Accordingly, in the next life, we will share the life and love of God so totally that we will love each other as God loves us, individually, personally and yet inclusively. That is why the Lord said to them, “Is not the reason why you go wrong, that you understand neither the scriptures nor the power of God? For when they rise from the dead, men and woman do not marry; no, they are like the angels in heaven.” Heaven is a communion of saints. We will still recognize each other but we will love without possessiveness. We will love all others as much as we love our spouses when they were on earth. Regardless whether they were our loved ones on earth or not, in heaven, we will have so much capacity to love that our love includes all. Isn’t this the kind of love that priests and religious are supposed to live already in this life? We are called to love everyone, rich and poor, friends and strangers, male and female, without discrimination or exclusivity. We are called to share the love of God with everyone because all are our brothers and sisters. We love others as much as God loves each one of us.

Of course, this cannot be understood or accepted through human logic alone. This is the mistake of the Sadducees and all those who deny the resurrection. They want to rationalize and prove the resurrection through reason. Indeed, Jesus did try to offer them an argument based on scriptures to indicate the truth of the resurrection. “Now about the dead rising again, have you never read in the Book of Moses, in the passage about the Bush, how God spoke to him and said: I am the God of Abraham, the God of Isaac and the God of Jacob? He is God, not of the dead but of the living. You are very much mistaken.” And this is what systematic theology also seeks to do when proving the resurrection. We will use the scripture texts and illustrate the gradual belief in the doctrine of the resurrection from the time of Abraham till the period before Christ.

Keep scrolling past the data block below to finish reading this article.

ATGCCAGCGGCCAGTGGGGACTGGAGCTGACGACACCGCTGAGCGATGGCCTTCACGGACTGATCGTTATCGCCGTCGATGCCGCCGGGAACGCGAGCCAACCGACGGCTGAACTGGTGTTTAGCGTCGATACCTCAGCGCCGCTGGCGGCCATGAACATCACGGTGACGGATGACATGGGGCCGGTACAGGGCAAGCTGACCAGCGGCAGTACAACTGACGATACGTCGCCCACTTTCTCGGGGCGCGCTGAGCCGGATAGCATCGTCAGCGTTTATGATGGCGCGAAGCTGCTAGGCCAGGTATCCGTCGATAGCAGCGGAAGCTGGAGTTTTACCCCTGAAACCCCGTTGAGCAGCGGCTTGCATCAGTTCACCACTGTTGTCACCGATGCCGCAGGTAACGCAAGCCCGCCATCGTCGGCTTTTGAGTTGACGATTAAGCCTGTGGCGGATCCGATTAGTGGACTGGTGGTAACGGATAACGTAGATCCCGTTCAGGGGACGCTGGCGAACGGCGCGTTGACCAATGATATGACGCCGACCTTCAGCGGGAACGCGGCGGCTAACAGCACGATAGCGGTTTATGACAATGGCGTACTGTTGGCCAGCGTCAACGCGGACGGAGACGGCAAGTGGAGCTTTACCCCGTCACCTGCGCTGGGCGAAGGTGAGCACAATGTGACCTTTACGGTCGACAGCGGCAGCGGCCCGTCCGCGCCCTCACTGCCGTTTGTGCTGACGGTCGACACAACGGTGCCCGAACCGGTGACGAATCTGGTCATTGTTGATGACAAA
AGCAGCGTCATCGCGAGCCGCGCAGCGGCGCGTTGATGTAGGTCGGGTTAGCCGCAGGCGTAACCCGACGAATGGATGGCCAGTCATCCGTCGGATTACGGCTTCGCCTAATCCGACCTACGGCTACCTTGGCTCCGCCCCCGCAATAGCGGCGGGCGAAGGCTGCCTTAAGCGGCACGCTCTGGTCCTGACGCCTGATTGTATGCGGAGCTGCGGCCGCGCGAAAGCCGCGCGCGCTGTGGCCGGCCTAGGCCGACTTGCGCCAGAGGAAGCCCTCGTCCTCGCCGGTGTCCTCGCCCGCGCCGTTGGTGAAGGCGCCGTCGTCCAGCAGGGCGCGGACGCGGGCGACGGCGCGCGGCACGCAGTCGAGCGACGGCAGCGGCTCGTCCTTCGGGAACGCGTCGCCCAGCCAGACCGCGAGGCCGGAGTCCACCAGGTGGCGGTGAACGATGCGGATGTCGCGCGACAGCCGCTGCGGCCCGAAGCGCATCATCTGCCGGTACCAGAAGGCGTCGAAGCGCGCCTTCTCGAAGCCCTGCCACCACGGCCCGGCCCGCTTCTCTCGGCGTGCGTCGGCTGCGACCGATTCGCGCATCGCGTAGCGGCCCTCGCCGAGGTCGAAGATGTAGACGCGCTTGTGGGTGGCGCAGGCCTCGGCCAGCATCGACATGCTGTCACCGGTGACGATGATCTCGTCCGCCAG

However, this is insufficient because without a proleptic experience of the resurrection, such reasoning remains a theory and a hypothesis. This is why our faith in the resurrection is not dependent on reason but on our personal encounter with the Risen Lord. Only an encounter with the Risen Lord can cause us to believe in the resurrection. This was true of the apostles and particularly St Paul who was a great persecutor of the Church until his encounter with the Lord. He wrote, that Christ “appeared to Cephas, then to the twelve. Then he appeared to more than five hundred brothers and sisters at one time, most of whom are still alive, though some have died. Then he appeared to James, then to all the apostles. Last of all, as to one untimely born, he appeared also to me. For I am the least of the apostles, unfit to be called an apostle, because I persecuted the church of God.” (1 Cor 15:5-9)

Indeed, in the final analysis, faith in the resurrection requires a personal encounter with the Risen Lord, without which, it remains an empty doctrine and lacks the power to change lives. With the resurrection, we can “proclaim Christ crucified, a stumbling block to Jews and foolishness to Gentiles, but to those who are called, both Jews and Greeks, Christ the power of God and the wisdom of God. For God’s foolishness is wiser than human wisdom, and God’s weakness is stronger than human strength.” (1 Cor 1:23-25)